Is there really a vodka that costs $750,000 vodka?
There are some premier, very limited edition vodkas that cost that much. They’re more a display of wealth than to be consumed, but I believe there’s a real bottle of vodka that costs $1 million, it’s in a bulletproof bottle, and you get a free SUV when you buy a bottle. I Google’d “what’s the most expensive bottle of vodka?” and found some of these collector’s bottles. I was flabbergasted. Clearly in that case, if you’re buying a solid gold bottle with vodka in it, it’s not about getting wasted with your buddies before watching the Super Bowl, it’s about something else. That’s a little nod to the post-Soviet Russia, where the emphasis is on extreme wealth to throw around. Frank of course takes a different tack, the gift he gives Petrov is a surfboard. That surfboard is a real surfboard by a real artist, so there you have real life brushing against. Tomas Vu was my professor in college—he taught me printmaking. He’s a master printer and a very talented artist in his own right.
I like how the back staircase is now the new smoking window.
And a version of that staircase does actually exist in the White House. There are a few service stairwells. The one in the White House is a little more narrow, we had to be able to fit cameras in ours, we built that on a soundstage. But there is one that people used when they didn’t want to be seen, and maybe they still do. That staircase does exist, or a version of it. I was interested in – we see the more beautiful parts of the residence and the West Wing – I wanted to explore the bowels a little bit.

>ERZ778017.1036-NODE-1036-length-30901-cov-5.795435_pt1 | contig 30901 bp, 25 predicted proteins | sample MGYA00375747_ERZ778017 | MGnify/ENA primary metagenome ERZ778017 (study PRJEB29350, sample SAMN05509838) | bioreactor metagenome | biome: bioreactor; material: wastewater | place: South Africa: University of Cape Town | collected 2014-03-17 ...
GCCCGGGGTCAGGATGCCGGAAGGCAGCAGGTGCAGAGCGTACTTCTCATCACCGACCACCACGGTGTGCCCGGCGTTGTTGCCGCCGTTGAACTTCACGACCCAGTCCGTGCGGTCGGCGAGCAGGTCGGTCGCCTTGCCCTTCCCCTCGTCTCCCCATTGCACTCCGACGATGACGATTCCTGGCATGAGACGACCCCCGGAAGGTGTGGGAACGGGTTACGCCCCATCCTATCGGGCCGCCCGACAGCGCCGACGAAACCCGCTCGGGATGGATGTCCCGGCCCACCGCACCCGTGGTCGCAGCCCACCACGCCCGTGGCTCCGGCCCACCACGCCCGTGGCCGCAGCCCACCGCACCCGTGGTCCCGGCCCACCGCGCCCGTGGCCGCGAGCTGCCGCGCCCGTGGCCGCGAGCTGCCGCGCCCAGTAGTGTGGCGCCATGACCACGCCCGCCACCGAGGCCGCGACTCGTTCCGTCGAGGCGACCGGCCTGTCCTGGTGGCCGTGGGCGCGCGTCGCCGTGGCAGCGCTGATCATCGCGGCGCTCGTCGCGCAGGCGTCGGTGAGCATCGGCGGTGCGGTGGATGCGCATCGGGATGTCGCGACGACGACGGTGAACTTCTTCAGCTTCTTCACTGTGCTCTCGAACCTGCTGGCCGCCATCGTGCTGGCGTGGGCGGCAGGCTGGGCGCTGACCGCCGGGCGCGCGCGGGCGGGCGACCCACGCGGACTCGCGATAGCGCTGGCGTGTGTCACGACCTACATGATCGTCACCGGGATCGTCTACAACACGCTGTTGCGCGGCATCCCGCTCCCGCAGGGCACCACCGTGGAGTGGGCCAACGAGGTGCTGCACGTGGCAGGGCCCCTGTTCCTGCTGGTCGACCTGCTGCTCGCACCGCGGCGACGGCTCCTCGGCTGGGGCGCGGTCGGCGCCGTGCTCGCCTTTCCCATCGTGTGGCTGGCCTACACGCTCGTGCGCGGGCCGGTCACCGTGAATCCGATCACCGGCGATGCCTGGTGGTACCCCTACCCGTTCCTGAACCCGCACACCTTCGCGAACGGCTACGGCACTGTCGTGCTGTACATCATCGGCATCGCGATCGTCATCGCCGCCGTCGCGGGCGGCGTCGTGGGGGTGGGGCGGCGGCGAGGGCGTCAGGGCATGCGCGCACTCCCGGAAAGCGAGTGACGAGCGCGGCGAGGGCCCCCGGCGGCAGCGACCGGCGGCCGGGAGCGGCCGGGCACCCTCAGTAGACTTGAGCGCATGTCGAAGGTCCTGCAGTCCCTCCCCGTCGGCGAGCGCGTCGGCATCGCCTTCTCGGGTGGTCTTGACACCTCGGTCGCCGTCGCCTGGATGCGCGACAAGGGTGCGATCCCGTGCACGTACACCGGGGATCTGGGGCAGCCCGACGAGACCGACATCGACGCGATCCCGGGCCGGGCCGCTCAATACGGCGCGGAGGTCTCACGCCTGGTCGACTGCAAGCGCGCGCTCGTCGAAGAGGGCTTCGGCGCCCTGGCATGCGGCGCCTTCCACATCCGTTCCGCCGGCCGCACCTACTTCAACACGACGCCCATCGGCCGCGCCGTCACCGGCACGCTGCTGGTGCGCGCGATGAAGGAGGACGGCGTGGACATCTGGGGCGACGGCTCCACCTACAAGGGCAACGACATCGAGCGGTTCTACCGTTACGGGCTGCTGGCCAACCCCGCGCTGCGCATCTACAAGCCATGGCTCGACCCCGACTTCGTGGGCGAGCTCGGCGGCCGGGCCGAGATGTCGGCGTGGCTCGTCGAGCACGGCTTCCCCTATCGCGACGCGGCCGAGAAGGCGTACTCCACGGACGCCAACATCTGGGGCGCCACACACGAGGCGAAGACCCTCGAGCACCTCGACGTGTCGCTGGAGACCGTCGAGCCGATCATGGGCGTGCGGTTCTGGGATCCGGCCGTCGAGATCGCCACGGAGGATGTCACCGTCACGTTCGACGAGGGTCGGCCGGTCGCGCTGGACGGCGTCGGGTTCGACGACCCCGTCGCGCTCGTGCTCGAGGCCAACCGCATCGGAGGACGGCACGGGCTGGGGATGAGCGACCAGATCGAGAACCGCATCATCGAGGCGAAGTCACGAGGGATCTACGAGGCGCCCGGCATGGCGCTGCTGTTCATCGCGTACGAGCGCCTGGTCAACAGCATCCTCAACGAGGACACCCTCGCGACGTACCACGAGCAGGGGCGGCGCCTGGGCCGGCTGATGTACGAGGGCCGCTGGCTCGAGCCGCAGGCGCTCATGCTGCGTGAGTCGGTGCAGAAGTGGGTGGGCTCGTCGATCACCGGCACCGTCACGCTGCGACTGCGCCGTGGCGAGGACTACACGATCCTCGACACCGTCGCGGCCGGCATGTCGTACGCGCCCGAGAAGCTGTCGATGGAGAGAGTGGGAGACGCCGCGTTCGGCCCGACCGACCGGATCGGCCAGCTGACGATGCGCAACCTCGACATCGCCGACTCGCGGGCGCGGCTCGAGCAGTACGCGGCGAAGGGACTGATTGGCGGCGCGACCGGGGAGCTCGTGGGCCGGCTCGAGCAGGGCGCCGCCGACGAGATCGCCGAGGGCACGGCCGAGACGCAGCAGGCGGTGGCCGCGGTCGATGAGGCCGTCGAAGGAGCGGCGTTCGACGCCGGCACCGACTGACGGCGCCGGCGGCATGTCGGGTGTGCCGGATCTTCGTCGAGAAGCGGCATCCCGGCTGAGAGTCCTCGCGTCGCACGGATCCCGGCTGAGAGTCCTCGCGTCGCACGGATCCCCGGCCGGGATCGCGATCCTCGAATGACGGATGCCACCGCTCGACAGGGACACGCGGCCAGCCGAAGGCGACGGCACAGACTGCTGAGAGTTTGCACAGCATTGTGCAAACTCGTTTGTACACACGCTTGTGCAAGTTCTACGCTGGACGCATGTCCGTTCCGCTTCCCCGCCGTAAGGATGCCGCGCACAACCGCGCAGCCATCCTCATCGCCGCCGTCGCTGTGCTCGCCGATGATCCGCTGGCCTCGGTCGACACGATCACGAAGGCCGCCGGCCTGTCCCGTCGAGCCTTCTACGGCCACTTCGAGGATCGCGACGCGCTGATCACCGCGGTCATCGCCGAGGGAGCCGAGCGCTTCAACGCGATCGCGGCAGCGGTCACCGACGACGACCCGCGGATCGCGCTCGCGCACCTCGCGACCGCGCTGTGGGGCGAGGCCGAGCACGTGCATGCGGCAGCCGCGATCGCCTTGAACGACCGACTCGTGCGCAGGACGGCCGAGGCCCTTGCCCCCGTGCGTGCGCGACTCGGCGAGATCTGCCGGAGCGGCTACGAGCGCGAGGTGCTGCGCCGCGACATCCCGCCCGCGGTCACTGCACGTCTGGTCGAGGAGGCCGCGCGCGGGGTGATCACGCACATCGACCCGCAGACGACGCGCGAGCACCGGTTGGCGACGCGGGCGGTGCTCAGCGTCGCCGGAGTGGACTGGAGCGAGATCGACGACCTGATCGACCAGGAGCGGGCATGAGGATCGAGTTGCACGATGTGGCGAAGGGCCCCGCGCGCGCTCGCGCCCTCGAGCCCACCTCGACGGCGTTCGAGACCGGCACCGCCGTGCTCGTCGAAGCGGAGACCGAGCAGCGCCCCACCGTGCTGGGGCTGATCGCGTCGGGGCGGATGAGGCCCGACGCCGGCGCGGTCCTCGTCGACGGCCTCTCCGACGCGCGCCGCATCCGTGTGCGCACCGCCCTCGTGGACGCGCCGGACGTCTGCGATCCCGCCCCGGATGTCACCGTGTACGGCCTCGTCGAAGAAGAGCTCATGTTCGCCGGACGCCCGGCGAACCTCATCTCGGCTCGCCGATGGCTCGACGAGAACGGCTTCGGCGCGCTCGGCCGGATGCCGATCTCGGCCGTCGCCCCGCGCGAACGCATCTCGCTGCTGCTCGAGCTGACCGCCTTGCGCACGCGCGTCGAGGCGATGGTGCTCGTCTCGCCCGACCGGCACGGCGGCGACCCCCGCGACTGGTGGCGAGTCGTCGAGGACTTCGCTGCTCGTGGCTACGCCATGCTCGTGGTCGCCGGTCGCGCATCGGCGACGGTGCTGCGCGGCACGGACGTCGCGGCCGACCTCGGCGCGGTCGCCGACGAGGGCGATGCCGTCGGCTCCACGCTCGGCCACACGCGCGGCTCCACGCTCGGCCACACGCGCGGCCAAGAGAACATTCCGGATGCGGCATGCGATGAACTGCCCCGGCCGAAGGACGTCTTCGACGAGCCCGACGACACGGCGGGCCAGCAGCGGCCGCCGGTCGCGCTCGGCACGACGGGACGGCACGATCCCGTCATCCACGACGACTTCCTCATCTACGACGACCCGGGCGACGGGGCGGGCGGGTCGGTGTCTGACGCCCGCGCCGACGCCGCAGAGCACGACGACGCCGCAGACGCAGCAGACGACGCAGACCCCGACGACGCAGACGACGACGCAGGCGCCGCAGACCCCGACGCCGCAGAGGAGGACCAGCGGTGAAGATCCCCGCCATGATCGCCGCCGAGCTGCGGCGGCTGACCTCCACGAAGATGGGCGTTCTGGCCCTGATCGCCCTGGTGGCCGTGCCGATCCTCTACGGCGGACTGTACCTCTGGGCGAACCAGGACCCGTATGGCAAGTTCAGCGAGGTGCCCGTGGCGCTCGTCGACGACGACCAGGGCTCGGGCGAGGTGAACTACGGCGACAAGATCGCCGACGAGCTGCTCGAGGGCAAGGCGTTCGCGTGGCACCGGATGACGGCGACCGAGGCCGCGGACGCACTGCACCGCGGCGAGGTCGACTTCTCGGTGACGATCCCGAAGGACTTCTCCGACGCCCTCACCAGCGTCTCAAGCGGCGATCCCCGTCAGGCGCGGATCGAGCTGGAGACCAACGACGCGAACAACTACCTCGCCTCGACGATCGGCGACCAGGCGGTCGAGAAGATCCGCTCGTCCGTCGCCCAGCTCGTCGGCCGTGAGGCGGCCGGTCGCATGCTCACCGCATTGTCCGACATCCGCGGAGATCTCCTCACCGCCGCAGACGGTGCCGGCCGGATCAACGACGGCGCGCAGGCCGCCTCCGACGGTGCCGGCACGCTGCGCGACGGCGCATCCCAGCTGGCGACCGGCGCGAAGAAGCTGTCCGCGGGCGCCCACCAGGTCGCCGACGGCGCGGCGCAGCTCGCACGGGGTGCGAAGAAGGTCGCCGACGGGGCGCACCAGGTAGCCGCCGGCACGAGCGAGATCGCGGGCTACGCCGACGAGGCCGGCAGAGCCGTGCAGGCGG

One great theme of this season is how people express themselves in non-verbal ways, like Frank urinating on his father’s grave or spitting on a Christ statue, or Claire taking a power meeting with a the Russian Ambassador while peeing in a restroom stall.
[Laughs] Well, we speak much louder with bodies than we do with our mouth. We’re always thinking about all the ways people communicate with each other: hands, posture, gesture. They can be quite loud or quite subtle.
(Additional reporting by Jason Clark)